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Letty Lynton
Original poster
Directed byClarence Brown
Written byWanda Tuchock (adaptation)
Screenplay byJohn Meehan
Based onLetty Lynton
by Marie Belloc Lowndes
Produced byHunt Stromberg (uncredited)
StarringJoan Crawford
Robert Montgomery
Nils Asther
Lewis Stone
May Robson
CinematographyOliver T. Marsh
Edited byConrad A. Nervig
Distributed byMetro-Goldwyn-Mayer
Release date
  • May 14, 1932 (1932-05-14) (United States)
Running time
84 minutes
CountryUnited States
Box office$1,172,000[1]

Letty Lynton is a 1932 American pre-Code drama film starring Joan Crawford, Robert Montgomery and Nils Asther. The film was directed by Clarence Brown and based on the 1931 novel of the same name by Marie Adelaide Belloc Lowndes; the novel is based on an historical murder allegedly committed by Madeleine Smith.[2] Crawford plays the title character, who gets away with murder in a tale of love and blackmail.

The film has since become famous partially due to its unavailability after a 1936 court case (see § Legal status). It is remembered for the "Letty Lynton dress" designed by Adrian: a white cotton organdy gown with large ruffled sleeves, puffed at the shoulder.[3] Macy's department store copied the dress in 1932, and it sold over 50,000 replicas nationwide.[4]

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Joan Crawford wearing Adrian's Letty Lynton gown

New York City socialite Letty Lynton has been living in Montevideo, Uruguay and wants to end her affair with Emile Renaul. After several failed attempts to leave him, the only way she can is by leaving the country. On a steamship to the United States, Letty sees wealthy American, Jerry Darrow, and she immediately is attracted to him and he to her. Both unknowingly bribe the purser to be seated for meals at the same table. At dinner, their attraction increases, and after two weeks at sea, they have fallen in love.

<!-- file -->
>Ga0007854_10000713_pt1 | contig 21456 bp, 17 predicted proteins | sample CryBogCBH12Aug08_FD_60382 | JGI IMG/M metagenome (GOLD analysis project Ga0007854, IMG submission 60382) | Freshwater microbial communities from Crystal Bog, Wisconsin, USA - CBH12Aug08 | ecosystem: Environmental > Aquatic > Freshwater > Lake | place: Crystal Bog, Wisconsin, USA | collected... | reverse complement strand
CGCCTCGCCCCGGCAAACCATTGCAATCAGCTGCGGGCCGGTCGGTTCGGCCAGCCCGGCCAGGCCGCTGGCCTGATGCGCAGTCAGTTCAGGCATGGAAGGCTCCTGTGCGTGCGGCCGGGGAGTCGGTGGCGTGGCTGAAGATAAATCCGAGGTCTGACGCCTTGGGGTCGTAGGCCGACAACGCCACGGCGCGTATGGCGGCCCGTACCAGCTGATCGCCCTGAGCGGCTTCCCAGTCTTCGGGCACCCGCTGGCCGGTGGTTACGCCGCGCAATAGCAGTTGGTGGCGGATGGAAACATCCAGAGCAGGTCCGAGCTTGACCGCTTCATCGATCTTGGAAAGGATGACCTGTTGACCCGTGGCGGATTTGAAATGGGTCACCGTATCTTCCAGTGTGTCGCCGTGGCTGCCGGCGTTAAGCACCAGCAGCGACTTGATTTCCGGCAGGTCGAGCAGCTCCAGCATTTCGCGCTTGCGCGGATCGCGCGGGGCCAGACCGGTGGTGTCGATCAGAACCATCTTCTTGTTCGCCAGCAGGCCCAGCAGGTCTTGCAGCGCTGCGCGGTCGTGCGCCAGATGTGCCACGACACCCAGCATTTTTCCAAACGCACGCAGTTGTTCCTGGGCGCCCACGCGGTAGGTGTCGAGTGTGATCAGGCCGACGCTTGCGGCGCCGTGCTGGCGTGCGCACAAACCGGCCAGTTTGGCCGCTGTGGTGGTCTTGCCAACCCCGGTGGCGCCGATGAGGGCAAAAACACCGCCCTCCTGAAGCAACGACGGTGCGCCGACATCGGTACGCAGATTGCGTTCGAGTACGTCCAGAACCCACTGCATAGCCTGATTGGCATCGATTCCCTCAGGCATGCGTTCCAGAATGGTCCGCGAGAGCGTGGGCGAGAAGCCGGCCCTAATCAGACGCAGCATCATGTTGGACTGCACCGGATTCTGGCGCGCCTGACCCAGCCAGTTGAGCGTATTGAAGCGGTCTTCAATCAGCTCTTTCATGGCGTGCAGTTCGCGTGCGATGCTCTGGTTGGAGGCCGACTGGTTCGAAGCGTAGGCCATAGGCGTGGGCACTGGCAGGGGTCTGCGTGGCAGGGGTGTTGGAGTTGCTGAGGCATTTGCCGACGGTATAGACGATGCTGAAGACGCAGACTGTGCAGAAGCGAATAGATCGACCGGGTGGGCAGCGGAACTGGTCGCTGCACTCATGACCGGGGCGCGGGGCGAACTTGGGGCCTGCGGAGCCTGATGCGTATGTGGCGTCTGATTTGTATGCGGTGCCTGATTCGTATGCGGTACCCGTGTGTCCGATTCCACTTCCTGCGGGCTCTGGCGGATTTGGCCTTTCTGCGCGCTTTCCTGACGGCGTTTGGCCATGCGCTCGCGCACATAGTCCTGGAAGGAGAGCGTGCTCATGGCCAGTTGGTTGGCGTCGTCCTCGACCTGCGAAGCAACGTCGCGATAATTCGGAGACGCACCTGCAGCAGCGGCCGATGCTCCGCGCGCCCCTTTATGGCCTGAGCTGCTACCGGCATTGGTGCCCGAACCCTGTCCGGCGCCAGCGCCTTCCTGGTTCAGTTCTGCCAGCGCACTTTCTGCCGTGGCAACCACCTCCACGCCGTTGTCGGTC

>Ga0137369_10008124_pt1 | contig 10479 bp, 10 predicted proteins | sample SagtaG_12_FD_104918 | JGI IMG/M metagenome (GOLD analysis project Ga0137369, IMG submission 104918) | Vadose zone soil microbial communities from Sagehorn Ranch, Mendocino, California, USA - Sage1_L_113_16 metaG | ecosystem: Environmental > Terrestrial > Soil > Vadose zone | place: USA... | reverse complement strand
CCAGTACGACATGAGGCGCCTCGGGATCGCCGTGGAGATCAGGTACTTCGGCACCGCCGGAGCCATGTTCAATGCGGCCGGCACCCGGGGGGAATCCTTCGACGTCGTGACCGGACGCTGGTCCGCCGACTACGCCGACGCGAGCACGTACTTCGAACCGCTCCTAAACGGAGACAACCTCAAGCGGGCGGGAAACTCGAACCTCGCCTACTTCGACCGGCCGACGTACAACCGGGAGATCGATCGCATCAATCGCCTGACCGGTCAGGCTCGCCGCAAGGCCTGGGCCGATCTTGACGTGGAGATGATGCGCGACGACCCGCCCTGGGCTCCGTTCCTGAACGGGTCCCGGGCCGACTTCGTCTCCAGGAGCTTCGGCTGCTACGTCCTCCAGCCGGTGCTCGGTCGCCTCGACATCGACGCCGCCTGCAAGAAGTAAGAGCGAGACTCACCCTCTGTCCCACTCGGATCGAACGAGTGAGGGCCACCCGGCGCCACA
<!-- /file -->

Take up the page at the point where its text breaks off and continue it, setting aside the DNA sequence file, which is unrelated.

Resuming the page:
On Christmas Eve, the captain gives passengers their telegrams as gifts in a game. Letty has none, being alone on the hasty trip home, and Jerry feigns the same, the gesture touches Letty and the two kiss for the first time. She starts to believe she can start her life over and when Jerry comes to her cabin to propose, she accepts.

In New York, Letty is shocked to see Emile waiting for her on the dock. Arranging to meet Jerry later, she leaves the ship before him and learns from Emile that he flew from South America to see her and plans to take her back with him. After she leaves Emile on the docks with her trunk, Letty hurries home to speak with her mother. Jerry phones telling her that they have been invited to his parents home in Upstate New York and will leave that night, after Letty tells her mother about the engagement.

Letty's mother, Mrs. Lynton, is an embittered woman who shows no affection for Letty, whom she regards as irresponsible. Soon, Emile arrives to have the talk Letty dodged on the pier, now having read about the engagement in the newspapers. He warns her to meet him in his hotel room that night or he will show Jerry her explicit love letters. Letty is revolted and resolves to commit suicide rather than spend her life with Emile. She clings to a slim hope; convince him to give her the letters or let her go.

She calls Jerry to change their departure to the next day, then goes to Emile's hotel, taking a bottle of poison with her. She first tries to ask for a chance at happiness, explaining how it is her one shot at real love, but Emile will have none of it — stating she can never be anyone's but his. Letty then begs for her letters, but he refuses and tells her that their affair will only be over when he says so. While Emile answers a knock at the door and talks to a waiter, Letty puts the poison in her champagne glass, planning to drink it herself, choosing death over Emile.

When Emile returns, however, he strikes her then picks up her glass drinking the poison, as a shocked Letty mutely watches.[5] He then grabs up Letty and he carries her to the bedroom, attempting sex, when the poison starts to take effect. As he dies, she screams hysterically that she's glad he's dying, even if she hangs for doing it. She then cleans up fingerprints in the room and leaves.

The next day, soon after Letty and Jerry have arrived at the home of his parents, a police detective from New York arrives looking for Letty and requests that she come with him. Jerry and Letty, along with Mrs. Lynton and Letty's maid, go with him to see District Attorney John J. Haney. He begins questioning everyone and accuses Letty of murder, confronting her with the letters.